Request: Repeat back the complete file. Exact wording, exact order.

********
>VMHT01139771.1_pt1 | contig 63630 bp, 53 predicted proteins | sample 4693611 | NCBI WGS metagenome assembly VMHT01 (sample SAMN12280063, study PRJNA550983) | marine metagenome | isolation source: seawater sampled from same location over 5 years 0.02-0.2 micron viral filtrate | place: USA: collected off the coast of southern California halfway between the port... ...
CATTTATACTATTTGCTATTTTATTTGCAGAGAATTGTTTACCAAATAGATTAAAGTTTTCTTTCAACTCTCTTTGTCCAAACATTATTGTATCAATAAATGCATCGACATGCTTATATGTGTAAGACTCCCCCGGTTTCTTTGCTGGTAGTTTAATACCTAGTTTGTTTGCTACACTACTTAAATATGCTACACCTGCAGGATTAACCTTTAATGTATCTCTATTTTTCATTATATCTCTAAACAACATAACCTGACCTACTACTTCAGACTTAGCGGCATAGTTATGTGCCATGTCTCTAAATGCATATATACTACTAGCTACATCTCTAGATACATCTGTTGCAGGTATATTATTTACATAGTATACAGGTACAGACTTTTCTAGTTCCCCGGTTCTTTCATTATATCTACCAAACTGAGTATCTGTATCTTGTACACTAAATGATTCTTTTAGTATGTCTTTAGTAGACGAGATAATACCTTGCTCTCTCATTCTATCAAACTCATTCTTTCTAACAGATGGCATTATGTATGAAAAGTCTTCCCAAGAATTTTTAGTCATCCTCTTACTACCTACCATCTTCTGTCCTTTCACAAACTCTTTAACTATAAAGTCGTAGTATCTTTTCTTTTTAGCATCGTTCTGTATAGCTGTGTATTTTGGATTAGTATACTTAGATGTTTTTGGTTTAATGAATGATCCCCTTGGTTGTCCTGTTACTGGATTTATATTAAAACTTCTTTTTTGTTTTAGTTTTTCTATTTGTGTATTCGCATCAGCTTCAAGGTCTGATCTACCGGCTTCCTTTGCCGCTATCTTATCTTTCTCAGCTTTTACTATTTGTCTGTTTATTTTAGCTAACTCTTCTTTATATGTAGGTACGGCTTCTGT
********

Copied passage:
>VMHT01139771.1_pt1 | contig 63630 bp, 53 predicted proteins | sample 4693611 | NCBI WGS metagenome assembly VMHT01 (sample SAMN12280063, study PRJNA550983) | marine metagenome | isolation source: seawater sampled from same location over 5 years 0.02-0.2 micron viral filtrate | place: USA: collected off the coast of southern California halfway between the port... ...
CATTTATACTATTTGCTATTTTATTTGCAGAGAATTGTTTACCAAATAGATTAAAGTTTTCTTTCAACTCTCTTTGTCCAAACATTATTGTATCAATAAATGCATCGACATGCTTATATGTGTAAGACTCCCCCGGTTTCTTTGCTGGTAGTTTAATACCTAGTTTGTTTGCTACACTACTTAAATATGCTACACCTGCAGGATTAACCTTTAATGTATCTCTATTTTTCATTATATCTCTAAACAACATAACCTGACCTACTACTTCAGACTTAGCGGCATAGTTATGTGCCATGTCTCTAAATGCATATATACTACTAGCTACATCTCTAGATACATCTGTTGCAGGTATATTATTTACATAGTATACAGGTACAGACTTTTCTAGTTCCCCGGTTCTTTCATTATATCTACCAAACTGAGTATCTGTATCTTGTACACTAAATGATTCTTTTAGTATGTCTTTAGTAGACGAGATAATACCTTGCTCTCTCATTCTATCAAACTCATTCTTTCTAACAGATGGCATTATGTATGAAAAGTCTTCCCAAGAATTTTTAGTCATCCTCTTACTACCTACCATCTTCTGTCCTTTCACAAACTCTTTAACTATAAAGTCGTAGTATCTTTTCTTTTTAGCATCGTTCTGTATAGCTGTGTATTTTGGATTAGTATACTTAGATGTTTTTGGTTTAATGAATGATCCCCTTGGTTGTCCTGTTACTGGATTTATATTAAAACTTCTTTTTTGTTTTAGTTTTTCTATTTGTGTATTCGCATCAGCTTCAAGGTCTGATCTACCGGCTTCCTTTGCCGCTATCTTATCTTTCTCAGCTTTTACTATTTGTCTGTTTATTTTAGCTAACTCTTCTTTATATGTAGGTACGGCTTCTGT